How to Train Your Dragon


Toothless is more


How to Train Your Dragon (2010)

OK, deep breath. I kinda thought HTTYD was average as all hell when it first came out. In fact, I wrote a review four years ago saying as much. That’s not to say I didn’t like it, it’s just for the longest time I couldn’t see anything more in it other than a distracting electric babysitter for spoiled little shits. However, time has softened my judgement and when I decided to rewatch the original in preparation for the sequel and found myself reacting to it very differently. I’m a proud man, but willing to admit I was wrong. It’s chuffing brilliant. Sorry it took me so long to join the party.

“Either we finish them, or they’ll finish us! It’s the only way we’ll be rid of them! If we find the nest and destroy it, the dragons will leave.”

How to Train Your Dragon follows awkward Viking teenager Hiccup (voiced by Jay Baruchel). As the son of the aptly named chief Stoick the Vast (Gerard Butler) there are a great many things expected of him, although the town regards him as a screw up. They live in the village of Berk, a very old place with suspiciously new buildings. Turns out Berk is a hostile dragon hotspot and is regularly raided by the fire-breathing monsters. After he wings an attacking dragon with a net and grounds it, Hiccup names it “Toothless” and starts bonding with the creature and starts to question whether dragons are the fearsome killers they’re made out to be.  It’s a simple tale, but it’s incredibly well executed. Dreamworks’ film before this point tended to feel like snarky joke-delivery vehicles, but HTTYD is a “proper” film. It’s beautifully animated and it has a really appealing art style, similar to Asterix, with the big, burly Vikings clearly attending the same buffets as Obelix. It shares a lot of Disney DNA, especially with Lilo & Stitch, which also has a human/creature relationship at the centre of things. Jay Baruchel’s reedy, perpetually breaking Hiccup voice is perfect for the part. Gerard Butler and Craig Ferguson Scot things up a bit as Stoick and Gobber, although the mystery of how Vikings ended up with Scottish accents when the kids speak with American tones is never solved. The voice cast is decent with several reliable comedians like Jonah Hill and Kristen Wiig popping up.

The film is charming. It focuses on the symbiotic relationship between Hiccup and Toothless. The slow process of two fearful beings slowly trusting each other and liking each other is seriously well done. When Hiccup does finally fly with Toothless, it’s exhilarating. The music, the gorgeous visuals and everything else blend together into something genuinely special. The film isn’t all whiz-bang dragon flying though. It has time for human characters too. Stoick’s relationship with Hiccup is relatable and touching. They may be talking about dragon slaying, but the emotions are believable. Same with Astrid (America Ferrera). The film pays great attention to giving her an actual personality, rather than just being the stock “love interest”. There are some really decent messages contained within. Be kind to animals, brain over brawn etc. Crucially, it never feels preachy. The motivations, theming and all that good behind the scenes stuff is top quality too. I won’t say that the film deals with surprisingly dark stuff as most kids’ film worth anything do, but it handles mature ideas with a deft touch and it makes the film all the more enjoyable to know that the film isn’t just content with being flashy colours and shapes to sedate its young audience.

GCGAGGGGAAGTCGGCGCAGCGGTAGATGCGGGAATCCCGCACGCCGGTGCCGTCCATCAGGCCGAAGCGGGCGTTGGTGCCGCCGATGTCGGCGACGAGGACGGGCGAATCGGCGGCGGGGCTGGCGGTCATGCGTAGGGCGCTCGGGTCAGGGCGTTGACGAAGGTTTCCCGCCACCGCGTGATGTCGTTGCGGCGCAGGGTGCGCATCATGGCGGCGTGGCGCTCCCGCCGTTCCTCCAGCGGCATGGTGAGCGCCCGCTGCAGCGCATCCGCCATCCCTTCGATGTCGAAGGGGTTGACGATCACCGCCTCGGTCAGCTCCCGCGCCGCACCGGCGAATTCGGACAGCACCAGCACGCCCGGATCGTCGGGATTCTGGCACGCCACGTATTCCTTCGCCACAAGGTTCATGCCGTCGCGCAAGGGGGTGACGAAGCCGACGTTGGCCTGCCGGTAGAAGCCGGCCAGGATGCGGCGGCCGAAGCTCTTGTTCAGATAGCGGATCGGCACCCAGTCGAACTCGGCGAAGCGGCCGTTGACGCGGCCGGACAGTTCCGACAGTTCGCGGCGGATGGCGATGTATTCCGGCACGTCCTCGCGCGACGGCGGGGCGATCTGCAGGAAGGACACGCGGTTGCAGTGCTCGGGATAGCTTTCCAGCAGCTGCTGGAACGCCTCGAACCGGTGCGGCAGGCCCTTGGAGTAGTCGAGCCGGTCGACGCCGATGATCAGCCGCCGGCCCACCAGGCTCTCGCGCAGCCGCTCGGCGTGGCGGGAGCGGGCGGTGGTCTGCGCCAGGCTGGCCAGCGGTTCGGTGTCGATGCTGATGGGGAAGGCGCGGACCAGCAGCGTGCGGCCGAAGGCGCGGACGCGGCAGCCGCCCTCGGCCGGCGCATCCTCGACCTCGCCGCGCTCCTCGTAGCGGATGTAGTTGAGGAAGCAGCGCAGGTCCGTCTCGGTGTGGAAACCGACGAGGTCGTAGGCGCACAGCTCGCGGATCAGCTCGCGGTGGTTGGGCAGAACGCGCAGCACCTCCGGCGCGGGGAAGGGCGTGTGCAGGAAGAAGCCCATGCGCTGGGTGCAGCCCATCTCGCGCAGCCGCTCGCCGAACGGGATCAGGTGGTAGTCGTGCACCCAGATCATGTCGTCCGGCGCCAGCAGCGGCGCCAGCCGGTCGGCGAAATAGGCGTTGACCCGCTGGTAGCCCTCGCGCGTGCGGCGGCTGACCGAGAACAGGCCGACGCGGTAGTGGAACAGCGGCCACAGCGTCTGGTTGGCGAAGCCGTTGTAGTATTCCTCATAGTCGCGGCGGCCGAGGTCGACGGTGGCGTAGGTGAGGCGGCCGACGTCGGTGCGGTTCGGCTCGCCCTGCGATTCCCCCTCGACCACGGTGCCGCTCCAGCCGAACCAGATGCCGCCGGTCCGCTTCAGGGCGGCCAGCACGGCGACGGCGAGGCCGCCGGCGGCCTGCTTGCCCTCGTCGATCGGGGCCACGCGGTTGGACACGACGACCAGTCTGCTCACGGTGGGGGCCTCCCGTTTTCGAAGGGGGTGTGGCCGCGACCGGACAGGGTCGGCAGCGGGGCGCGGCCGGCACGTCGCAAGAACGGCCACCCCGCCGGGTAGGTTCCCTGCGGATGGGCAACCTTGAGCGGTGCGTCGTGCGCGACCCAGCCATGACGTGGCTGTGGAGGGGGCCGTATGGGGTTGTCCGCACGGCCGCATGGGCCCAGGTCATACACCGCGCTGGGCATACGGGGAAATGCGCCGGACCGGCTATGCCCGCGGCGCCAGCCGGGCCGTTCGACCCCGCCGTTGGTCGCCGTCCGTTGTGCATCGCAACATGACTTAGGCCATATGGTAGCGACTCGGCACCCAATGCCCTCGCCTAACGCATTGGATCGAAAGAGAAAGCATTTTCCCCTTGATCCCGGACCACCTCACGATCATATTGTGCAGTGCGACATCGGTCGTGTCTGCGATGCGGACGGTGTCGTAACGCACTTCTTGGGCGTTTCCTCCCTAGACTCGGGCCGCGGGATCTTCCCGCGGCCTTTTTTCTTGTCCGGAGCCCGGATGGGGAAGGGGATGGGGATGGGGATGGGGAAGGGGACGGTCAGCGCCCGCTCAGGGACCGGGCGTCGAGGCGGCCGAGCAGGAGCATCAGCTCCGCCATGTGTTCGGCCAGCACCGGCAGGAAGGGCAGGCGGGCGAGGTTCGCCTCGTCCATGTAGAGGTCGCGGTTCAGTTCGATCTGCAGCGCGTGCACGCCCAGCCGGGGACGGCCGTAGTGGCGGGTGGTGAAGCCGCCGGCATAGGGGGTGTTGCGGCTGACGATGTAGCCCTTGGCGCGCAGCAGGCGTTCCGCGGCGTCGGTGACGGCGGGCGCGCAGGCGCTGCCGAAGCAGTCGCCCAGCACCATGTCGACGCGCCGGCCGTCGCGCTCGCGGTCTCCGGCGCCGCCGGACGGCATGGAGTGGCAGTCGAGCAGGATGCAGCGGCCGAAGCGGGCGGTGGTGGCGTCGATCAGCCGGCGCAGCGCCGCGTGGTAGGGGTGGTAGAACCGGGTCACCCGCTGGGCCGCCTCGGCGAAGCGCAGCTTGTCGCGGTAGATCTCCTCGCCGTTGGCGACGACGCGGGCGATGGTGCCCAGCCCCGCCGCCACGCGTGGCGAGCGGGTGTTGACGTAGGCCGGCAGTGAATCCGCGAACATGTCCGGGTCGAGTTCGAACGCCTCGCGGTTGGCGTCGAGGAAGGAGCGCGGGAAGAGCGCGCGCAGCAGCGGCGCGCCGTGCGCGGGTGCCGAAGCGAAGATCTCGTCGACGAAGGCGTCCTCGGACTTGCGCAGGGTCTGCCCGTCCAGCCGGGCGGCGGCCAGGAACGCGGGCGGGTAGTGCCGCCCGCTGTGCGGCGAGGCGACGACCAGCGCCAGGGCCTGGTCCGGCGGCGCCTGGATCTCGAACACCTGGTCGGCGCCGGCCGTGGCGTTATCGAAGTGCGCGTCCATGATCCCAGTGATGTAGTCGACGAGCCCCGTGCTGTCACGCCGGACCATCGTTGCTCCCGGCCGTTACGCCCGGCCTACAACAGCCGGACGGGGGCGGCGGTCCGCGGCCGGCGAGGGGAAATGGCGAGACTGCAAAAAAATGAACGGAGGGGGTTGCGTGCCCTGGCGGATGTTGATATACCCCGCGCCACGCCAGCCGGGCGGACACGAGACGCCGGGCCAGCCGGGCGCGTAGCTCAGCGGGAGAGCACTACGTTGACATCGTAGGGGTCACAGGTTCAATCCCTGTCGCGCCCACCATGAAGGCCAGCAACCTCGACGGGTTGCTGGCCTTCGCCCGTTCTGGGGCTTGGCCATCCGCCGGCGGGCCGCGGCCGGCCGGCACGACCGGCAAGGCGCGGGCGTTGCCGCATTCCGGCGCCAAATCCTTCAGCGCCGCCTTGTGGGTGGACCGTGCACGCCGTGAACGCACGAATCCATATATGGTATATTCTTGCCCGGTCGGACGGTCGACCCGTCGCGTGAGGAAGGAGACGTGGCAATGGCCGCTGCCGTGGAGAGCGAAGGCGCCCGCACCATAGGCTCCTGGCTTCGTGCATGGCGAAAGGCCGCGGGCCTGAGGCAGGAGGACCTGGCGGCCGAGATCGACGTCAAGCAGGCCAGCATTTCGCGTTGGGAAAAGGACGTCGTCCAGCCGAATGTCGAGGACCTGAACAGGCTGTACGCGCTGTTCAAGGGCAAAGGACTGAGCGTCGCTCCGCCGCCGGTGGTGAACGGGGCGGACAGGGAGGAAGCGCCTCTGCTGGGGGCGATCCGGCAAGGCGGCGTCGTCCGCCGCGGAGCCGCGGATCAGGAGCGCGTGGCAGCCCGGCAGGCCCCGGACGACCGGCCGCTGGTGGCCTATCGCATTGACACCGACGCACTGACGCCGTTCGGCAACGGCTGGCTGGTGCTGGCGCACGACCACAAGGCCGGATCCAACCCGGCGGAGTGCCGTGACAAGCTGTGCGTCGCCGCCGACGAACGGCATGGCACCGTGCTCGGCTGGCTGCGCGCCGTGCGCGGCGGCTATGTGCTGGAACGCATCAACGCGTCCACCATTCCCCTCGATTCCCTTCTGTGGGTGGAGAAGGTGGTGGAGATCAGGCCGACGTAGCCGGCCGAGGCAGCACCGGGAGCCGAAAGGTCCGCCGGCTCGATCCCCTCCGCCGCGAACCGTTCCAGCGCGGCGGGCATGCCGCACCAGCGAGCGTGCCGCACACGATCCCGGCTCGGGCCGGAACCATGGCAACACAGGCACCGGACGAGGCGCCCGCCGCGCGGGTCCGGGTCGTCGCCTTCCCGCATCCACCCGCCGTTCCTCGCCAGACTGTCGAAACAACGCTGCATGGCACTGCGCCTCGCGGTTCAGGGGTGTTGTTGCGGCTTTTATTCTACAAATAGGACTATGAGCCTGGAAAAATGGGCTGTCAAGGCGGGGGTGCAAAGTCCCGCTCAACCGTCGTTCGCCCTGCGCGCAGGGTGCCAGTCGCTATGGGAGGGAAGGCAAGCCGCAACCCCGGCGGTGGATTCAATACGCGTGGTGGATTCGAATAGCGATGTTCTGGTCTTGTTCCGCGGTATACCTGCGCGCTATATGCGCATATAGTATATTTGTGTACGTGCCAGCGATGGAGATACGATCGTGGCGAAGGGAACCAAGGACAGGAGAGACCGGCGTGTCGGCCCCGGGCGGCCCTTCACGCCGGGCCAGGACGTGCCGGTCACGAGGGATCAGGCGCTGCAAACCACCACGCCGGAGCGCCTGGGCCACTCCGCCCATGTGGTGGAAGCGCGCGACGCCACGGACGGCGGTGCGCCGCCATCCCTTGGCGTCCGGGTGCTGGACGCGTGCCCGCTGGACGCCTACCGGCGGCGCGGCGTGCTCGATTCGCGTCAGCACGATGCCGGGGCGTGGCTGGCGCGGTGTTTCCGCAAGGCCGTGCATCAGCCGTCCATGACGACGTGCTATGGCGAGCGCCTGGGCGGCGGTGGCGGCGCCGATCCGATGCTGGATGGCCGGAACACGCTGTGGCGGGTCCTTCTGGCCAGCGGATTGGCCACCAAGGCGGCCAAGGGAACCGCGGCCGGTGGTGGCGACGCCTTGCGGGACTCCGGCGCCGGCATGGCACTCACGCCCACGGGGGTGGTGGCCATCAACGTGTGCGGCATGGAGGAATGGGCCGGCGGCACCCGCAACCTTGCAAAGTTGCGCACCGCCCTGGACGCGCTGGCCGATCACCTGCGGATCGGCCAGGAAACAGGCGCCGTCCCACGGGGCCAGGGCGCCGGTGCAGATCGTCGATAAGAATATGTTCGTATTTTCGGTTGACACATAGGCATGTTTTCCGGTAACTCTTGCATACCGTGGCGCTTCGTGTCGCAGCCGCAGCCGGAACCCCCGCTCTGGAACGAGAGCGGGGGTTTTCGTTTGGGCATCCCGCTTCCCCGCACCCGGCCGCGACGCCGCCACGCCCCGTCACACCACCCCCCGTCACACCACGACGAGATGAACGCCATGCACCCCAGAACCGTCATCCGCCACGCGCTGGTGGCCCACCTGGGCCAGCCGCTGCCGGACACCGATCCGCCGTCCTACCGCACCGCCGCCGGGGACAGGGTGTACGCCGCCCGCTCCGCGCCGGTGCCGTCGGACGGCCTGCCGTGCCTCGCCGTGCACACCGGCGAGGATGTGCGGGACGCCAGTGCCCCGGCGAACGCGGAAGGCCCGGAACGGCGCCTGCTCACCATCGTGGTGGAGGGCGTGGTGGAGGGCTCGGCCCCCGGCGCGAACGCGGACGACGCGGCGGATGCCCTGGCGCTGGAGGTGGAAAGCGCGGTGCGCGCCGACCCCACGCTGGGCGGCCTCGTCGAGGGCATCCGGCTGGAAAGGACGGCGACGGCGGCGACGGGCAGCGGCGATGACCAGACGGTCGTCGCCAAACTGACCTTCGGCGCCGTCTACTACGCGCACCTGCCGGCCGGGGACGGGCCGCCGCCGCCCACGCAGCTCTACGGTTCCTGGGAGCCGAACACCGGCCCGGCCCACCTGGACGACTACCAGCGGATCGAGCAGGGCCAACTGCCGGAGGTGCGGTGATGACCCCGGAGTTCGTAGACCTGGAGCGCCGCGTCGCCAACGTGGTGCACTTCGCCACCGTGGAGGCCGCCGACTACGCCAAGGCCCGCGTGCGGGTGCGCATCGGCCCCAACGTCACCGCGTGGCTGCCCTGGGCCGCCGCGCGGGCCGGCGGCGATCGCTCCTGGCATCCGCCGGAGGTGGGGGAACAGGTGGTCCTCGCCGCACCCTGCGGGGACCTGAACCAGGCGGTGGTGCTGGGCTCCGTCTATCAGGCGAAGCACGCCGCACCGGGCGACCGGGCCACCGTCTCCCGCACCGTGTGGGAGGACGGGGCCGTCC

There’s been a lot of criticism over the idea that HTTYD is derivative. Yeah, I’m sure you could find countless films that share the same basic story. However, HTTYD doesn’t feel like a cynical, rip-off cashgrab. It takes basic storytelling elements and runs with them, giving us a unique setting and colourful characters. Here’s the thing. It’s one thing to stuff your film with a bunch of clichés, but it’s a completely different thing to understand their purpose and function. HTTYD knows these things and uses them to create a solid framework. Most of the time it’s when tropes are handled badly that it really becomes noticeable and you can see the stitches barely holding all of it together. The script is slick and efficient. Notice I didn’t say “great” because the dialogue is the only real thing that needs to be punched up. It’s not as funny as it should be and the lack of jokes outside of dumb kid pandering stuff is noticeable, but not a problem when taken as a whole.

“This is Berk. It snows nine months of the year, and hails the other three. Any food that grows here is tough and tasteless. The people that grow here are even more so. “

How to Train Your Dragon is fantastic. I can see why it’s resonated with so many people. Strong characterisation, a lovely central friendship between a boy and his dragon and some thrilling flight scenes coupled with an epic scale finale make it a modern classic of the genre. It’s a joy.

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